P1_____________47K Log. Potentiometer (Dual-gang for stereo) R1____________100K 1/4W Resistor R2_____________12K 1/4W Resistor (See Notes) R3_____________47K 1/4W Resistor R4______________8K2 1/4W Resistor R5______________1K5 1/4W Resistor (Optional, see Notes) R6______________2K7 1/4W Resistor R7,R9_________100R 1/4W Resistors R8____________560R 1/2W Resistor (See Notes) R10_____________1R 1/2W Resistor C1,C2__________10µF 63V Electrolytic Capacitors C3_____________47µF 25V Electrolytic Capacitor C4____________100µF 35V Electrolytic Capacitor C5____________150nF 63V Polyester Capacitor (Optional, see Notes) C6,C7_________220µF 25V Electrolytic Capacitors C8___________1000µF 25V Electrolytic Capacitor Q1___________BC560C 45V 100mA Low noise High gain PNP Transistor Q2,Q3________BD439 60V 4A NPN Transistors SPKR___________One or more speakers wired in series or in parallel Total resulting impedance: 8 Ohm Minimum power handling: 5W
In the old valve days, most commercial audio amplifiers suited for compact integrated mono or stereo record players used a one-valve amplifier topology. The circuit was usually implemented by means of a multiple type valve, e.g. a triode pentode ECL86.
Common features for those amplifiers were: Class A operation, output power in the 3 - 5W range, input sensitivity of about 600mV for full output power, THD of about 3% @ 3W and 1KHz.
Best types showed THD figures of 1.8% @ 3W and 0.8% @ 2W.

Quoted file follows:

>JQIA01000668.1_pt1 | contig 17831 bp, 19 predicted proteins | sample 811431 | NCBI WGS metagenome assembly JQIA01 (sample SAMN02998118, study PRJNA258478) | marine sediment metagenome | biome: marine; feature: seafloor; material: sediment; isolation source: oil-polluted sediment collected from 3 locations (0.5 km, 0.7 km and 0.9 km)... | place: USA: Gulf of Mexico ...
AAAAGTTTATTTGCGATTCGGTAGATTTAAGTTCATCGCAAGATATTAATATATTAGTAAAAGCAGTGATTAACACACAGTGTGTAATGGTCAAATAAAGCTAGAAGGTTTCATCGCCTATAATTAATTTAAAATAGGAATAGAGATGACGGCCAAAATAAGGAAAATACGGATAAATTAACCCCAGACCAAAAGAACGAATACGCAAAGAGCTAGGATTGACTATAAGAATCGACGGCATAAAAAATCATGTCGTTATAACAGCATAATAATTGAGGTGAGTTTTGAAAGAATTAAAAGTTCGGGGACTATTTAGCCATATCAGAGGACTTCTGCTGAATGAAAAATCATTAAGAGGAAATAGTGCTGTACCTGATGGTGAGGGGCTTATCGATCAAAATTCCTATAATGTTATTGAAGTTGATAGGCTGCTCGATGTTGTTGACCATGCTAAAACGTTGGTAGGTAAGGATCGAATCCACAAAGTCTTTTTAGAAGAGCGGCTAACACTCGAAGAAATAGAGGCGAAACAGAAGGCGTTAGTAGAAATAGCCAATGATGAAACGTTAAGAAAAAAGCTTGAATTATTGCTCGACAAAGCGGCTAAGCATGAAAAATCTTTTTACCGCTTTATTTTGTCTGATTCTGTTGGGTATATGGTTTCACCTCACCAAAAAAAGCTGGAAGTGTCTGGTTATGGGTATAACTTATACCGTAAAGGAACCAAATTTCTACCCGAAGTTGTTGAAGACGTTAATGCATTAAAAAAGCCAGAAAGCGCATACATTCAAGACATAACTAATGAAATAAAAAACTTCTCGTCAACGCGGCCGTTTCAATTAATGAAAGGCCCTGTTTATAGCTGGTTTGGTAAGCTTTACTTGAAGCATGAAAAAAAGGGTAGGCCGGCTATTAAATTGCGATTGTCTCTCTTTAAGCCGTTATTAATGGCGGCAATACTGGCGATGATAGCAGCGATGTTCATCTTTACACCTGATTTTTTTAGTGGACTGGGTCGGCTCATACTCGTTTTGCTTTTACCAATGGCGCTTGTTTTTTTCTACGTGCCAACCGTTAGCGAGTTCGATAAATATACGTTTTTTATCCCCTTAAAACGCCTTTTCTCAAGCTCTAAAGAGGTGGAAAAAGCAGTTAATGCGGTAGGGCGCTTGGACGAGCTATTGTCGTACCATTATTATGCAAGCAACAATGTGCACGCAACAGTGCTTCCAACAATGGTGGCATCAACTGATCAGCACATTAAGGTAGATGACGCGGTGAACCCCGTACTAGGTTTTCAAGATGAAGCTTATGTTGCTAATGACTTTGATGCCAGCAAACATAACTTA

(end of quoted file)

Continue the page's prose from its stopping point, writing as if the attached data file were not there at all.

This solid-state push-pull single-ended Class A circuit is capable of providing a sound comparable to those valve amplifiers, delivering more output power (6.9W measured across a 8 Ohm loudspeaker cabinet load), less THD, higher input sensitivity and better linearity.
Voltage and current required for this circuit are 24V and 700mA respectively, compared to 250V HT rail and 1A @ 6.3V filament heating for valve-operated amplifiers.
The only penalty for the transistor operated circuit is the necessity of using a rather large heatsink for Q2 and Q3 (compared to the maximum power delivered).
In any case, the amount of heat generated by this circuit can be comparable to that of a one-valve amplifier.
An optional bass-boost facility can be added, by means of R5 and C5.
This circuit was built and compared with a one-valve box gramophone circuit of the late 1950s by Aren van Waarde, a Dutch biochemist working in the field of medical imaging (PET) with a strong interest in audio and valve amplifiers.
A thorough description of both circuits and the results of subjective test comparisons made by this distinguished Author appeared on AudioXpress magazine: February, March and April 2005 issues.
- 230mV input for 1.5W output
- 380mV input for 3.5W output
- 560mV input for 5.6W output
- Sensitivity with bass-boost:
- 400mV input for 1.5W output
- 630mV input for 3.5W output
- 850mV input for 5.6W output
- Sensitivity with 8 Ohm nominal, loudspeaker cabinet load:
- 210mV input for 1.5W output
- 325mV input for 3.5W output
- 477mV input for 6.9W output
- Frequency response:
- 100Hz to 20KHz 0dB; -3dB @ 40Hz
- Frequency response with bass-boost:
- +5dB @ 100Hz; +3.9dB @ 200Hz; +2.5dB @ 400Hz; -1dB @ 10KHz and 20KHz
- Total harmonic distortion @ 1KHz:
- 0.3% @ 0.5W; 0.45% @ 1W; 1% @ 5.6W
- Unconditionally stable on capacitive loads
- If necessary, R2 can be adjusted to obtain 13V across C8 positive lead and negative ground.
- Total current drawing of the circuit, best measured by inserting the probes of an Avo-meter across the positive output of the power supply and the positive rail input of the amplifier, must be 700mA. Adjust R8 to obtain this value if necessary.
- Q2 and Q3 must be mounted on a finned heatsink of 120x50x25mm. minimum dimensions.
- Add R5 and C5 if the bass-boost facility is required.